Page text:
Acupressure for Cough

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All people occasionally cough in response to irritation of the respiratory system. Persistent and repeated coughing, such as that which accompanies certain diseases, infections, and other physical abnormalities, can lead to pain and damage to respiratory tissues. Acupressure, an ancient Chinese form of physical therapy, has long been used to alleviate a variety of recurrent conditions, including disorders of the respiratory system like repeated coughing. Though Western medicine is currently unsure how acupressure functions on a physical level, Chinese medicine experts regularly recommend acupressure or acupuncture to relieve coughing and other respiratory conditions.

How to Use Acupressure to Relieve Coughing
Acupressure is based upon the same system of diagnosis and treatment as acupuncture; only it is performed without the use of needles. The most basic method of using acupressure is to locate an appropriate acupressure point, which is a node on a pathway of energy through the body, and apply pressure using the tip of the finger, the knuckle or a soft rounded object, such as a pencil eraser. Pressure is usually applied for 1 to 3 minutes.

Acupressure points are named for the part of the body they correspond to or their function, rather than the part of the body where the point is found. For instance, an acupressure point commonly used for cough is "Wind Gate," Chinese term "Feng Men," which is located on the upper back about two inches left of the spine and level with the lower border of the second thoracic vertebrae. The acupressure point is also known as BL-12 or "Bladder 12" because it is part of a energy pathway that Chinese medicine doctors believe connects to the urinary bladder organ. In this case, BL-12 is named in relation to the concept that "wind" entering in this upper back region carries pathogens that cause illness into the body, hence the name Wind Gate.

Other acupressure points known to help with coughing include:

Broken Sequence (Lie Que), located towards the outer edge of the right wrist on the radial side of the arm. Used for coughing and other respiratory problems and related to the Lung meridian. Also known as Lung-7 (LU-7).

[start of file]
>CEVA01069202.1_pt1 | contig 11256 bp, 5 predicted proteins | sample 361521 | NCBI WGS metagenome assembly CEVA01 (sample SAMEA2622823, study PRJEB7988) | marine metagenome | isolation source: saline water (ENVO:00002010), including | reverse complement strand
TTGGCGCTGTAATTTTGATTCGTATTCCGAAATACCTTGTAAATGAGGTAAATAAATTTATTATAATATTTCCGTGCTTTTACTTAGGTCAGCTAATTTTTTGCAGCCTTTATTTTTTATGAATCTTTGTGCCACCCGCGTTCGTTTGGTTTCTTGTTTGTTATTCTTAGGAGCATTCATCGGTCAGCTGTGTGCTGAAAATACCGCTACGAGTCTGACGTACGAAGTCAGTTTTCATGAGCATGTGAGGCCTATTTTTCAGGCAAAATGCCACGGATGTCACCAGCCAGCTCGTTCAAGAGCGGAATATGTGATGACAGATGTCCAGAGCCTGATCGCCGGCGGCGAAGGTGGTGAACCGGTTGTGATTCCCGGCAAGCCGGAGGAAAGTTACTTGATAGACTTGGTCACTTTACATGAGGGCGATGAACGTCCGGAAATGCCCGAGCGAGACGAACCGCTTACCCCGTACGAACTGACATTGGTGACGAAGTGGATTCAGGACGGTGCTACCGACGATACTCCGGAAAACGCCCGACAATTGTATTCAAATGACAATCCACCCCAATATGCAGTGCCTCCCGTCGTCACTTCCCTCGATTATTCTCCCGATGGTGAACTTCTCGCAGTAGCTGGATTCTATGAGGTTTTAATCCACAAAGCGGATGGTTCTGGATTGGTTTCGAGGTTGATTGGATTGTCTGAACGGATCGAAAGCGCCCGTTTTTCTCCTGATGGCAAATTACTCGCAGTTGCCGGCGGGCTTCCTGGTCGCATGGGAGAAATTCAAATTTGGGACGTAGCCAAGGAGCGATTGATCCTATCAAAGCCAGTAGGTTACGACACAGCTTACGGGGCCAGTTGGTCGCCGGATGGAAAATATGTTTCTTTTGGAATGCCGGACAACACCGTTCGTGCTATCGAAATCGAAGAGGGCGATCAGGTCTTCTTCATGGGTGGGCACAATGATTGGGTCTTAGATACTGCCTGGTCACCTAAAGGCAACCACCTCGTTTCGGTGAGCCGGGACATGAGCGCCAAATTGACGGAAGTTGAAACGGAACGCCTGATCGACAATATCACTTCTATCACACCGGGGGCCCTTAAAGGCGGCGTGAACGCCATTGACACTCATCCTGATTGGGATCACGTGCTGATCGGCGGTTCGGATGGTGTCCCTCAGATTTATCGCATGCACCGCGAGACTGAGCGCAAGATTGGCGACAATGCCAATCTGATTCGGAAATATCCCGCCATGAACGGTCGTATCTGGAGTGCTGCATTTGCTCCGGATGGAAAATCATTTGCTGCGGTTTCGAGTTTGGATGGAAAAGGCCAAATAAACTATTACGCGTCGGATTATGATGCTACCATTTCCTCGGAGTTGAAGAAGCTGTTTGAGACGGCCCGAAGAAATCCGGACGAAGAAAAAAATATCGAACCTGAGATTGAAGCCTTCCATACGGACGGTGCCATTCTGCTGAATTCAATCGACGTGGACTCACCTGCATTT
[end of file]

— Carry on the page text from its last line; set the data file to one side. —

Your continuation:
Great Abyss (Tai Yuan), located just below the base of the thumb on the radial side of the arm. Indicated for coughing, chest congestion, and general lung weakness. Also known as Lung-9 (LU-9).
Lung Shu (Fei Shu), located on the upper back, below the Wind Gate point and level with the third thoracic vertebrae. Indicated for coughing, cold and flu, and other respiratory problems. Also known as Bladder-13 (BL-13).
Wind Mansion (Feng Fu), located in the center of the back of the neck, along the spine and immediately below the base of the skull. Indicated for cold and flu and also effective for persistent cough. Also known as Governing Vessel-16 (GV-16).
Abundant Bulge (Feng Long), located at the midpoint of the lower leg, two fingerbreadths lateral to the shinbone (tibia). Indicated for clearing cough with copious phlegm and fullness in the chest. Also known as Stomach-40 (ST-40).
What is Acupressure?
Medical manuscripts indicate that Chinese healers have been using acupressure for at least 3000 years to treat a variety of physical and emotional ailments. The technique is closely related to acupuncture, which is based on the same underlying theory, but uses needles to puncture the skin rather than applying pressure.

In traditional Chinese medicine and philosophy, the body is envisioned as a series of "energy channels" called meridians, which connect the body’s organs and other systems into a coherent unit. Each energy channel is a pathway for "qi" or "vital energy," which is believed to be an essential component of physical, emotional and spiritual function. It is believed that applying pressure to certain points (acupressure) or piercing the points with needles (acupuncture) alters the pathways of qi and has corresponding effects on the body.

Some Western medical specialists reject the Eastern view of acupuncture and acupressure because medical science has been unable to demonstrate the existence of "qi." However, research indicates that acupuncture and acupressure can alter levels of neurochemicals, which are chemicals that flow through the bloodstream and regulate a variety of bodily processes. Therefore it is also possible that by altering body chemistry, acupressure can have a physical effect on the body.

Experiments indicate that acupressure is highly effective at relieving stress but also has significant effects on certain nervous, circulatory and respiratory problems. Some medical professionals have suggested that, by simply reliving stress, acupressure may have peripheral effects on the body, relaxing and easing tension in the organ systems. Some Western physicians agree that by relaxing the lungs, the diaphragm, and changing body chemistry, acupuncture can have a significant effect on respiratory ailments.

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